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Questions about the coronavirus answered

Doctors answered KING 5 viewer questions about the 2019 novel coronavirus as more people have reportedly become sick.

SEATTLE — A viral illness that caused at least 17 deaths by Jan. 22 and sickened more than 500 people, including a man in Snohomish County, has many wondering how much of a risk the new coronavirus actually is. 

Dr. Alex Greninger and Dr. Farshid Rafatnia answered the questions of KING 5 viewers as people returning from Wuhan, China - where the coronavirus originated - started getting screened at five major airports across the U.S.  

Q: What's the risk of catching the new virus?

According to Dr. Rafatnia, the chance of catching it is "extremely low." 

"Just by driving to the grocery store, which you don't consider to be a dangerous activity, you're at about 1,000 times higher risk of something bad happening to you just during that short drive than anything from this coronavirus. It's possible but highly unlikely.

"I don't think there's any cause for concern at this time." 

Q: Can it be transmitted via surface contact? 

There is still uncertainty about this virus, but Dr. Greninger said, in general, coronaviruses typically won't survive long on surfaces such as boxes.

Though these types of viruses can survive "a little better" in cold, wet environments like the Pacific Northwest, they usually only survive hours on surfaces.

So, even if you get something shipped from Wuhan, China, you're likely not going to get sick from coming in contact with a package.

Q: Is there a chance for the virus to mutate? 

Dr. Greninger said when we think about viruses mutating, we should think about it in terms of adjusting to a human host.

The virus is believed to have originated from a seafood market in the central city of Wuhan, China. The CDC said anyone traveling to Wuhan should avoid animals, animal markets, and products that come from animals like uncooked meat.

If the virus does mutate, it will be small changes in proteins that allow it to bind to human receptors better. That, according to Dr. Greninger, doesn't mean the virus would become more severe - and could make it less severe.

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At this time it's all conjecture with such little data, he said.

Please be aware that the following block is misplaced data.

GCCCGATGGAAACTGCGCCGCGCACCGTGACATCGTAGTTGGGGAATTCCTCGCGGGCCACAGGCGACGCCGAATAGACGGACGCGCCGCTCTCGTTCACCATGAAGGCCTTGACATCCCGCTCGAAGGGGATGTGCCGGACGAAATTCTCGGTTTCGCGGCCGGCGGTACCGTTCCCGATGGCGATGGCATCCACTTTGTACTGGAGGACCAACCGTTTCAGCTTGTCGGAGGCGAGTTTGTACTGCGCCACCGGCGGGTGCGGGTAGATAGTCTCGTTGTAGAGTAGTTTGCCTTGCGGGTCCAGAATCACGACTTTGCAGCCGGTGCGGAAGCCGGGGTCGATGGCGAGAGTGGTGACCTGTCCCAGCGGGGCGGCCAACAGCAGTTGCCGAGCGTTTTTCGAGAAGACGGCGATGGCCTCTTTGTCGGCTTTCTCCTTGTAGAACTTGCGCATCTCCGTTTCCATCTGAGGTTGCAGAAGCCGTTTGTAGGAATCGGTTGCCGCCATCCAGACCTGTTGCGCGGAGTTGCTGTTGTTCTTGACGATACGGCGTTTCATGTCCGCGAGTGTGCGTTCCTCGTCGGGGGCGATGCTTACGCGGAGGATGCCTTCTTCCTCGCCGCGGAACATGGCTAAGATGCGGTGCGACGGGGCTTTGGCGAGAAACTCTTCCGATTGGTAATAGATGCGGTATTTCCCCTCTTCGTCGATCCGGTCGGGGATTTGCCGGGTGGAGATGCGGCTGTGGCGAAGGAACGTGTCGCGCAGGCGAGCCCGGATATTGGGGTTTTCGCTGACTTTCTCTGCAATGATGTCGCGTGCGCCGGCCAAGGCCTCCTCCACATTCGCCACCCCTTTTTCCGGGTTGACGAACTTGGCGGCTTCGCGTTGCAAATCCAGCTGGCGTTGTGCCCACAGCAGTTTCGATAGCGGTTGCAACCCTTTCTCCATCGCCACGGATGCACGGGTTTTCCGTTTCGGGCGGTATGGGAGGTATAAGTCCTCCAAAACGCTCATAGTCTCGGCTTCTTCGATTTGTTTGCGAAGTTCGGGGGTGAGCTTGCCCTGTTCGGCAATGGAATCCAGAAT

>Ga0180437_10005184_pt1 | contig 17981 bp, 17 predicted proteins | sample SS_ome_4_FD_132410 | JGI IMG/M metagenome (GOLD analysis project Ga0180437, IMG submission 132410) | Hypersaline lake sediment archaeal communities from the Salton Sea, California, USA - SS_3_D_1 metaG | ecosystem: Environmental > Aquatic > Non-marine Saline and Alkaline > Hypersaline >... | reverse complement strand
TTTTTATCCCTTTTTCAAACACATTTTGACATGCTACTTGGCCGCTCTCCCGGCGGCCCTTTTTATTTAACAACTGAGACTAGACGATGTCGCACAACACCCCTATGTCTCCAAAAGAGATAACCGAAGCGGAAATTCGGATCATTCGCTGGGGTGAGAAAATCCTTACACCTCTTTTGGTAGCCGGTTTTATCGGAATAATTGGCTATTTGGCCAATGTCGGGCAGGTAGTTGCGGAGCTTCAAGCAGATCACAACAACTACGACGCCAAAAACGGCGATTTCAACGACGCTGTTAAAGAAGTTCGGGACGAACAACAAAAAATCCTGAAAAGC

There are many known types of coronaviruses. Some human coronaviruses cause the common cold, while other types found in other animals have evolved into more severe illnesses such as SARS or MERS. So far, the 2019 novel coronavirus appears less dangerous and infectious than SARS. That illness also started in China and killed about 800 people. 

Q: Should the public have been notified earlier? 

Dr. Greninger said it doesn't appear the Chinese government waited too long. 

"As they've known about things, they've let people know," he explained. 

The CDC first began alert clinics on Jan. 8, not long after receiving notice. 

It has been a much different response compared to the 2003 SARS outbreak, which was first reported in Asia and spread to more than two dozen countries in North America, South America, Europe, and Asia before being contained. A total of 8,098 people were reportedly sick and 774 died. 

Q: Is the new coronavirus being blown out of proportion? 

Dr. Rafatnia said when there is a new disease, doctors and scientists reflect on previous pandemics. 

"So, we're always concerned and don't want another dangerous pandemic," he said. "That's why we're trying to buckle down from the state, figure out what this is, how it works, and how dangerous it really is..." 

It may become a bigger story than it is, but it's better to take precautions than let something that could be very contagious and cause a high mortality rate get out of control. 

"That's why we're so judicious," he added.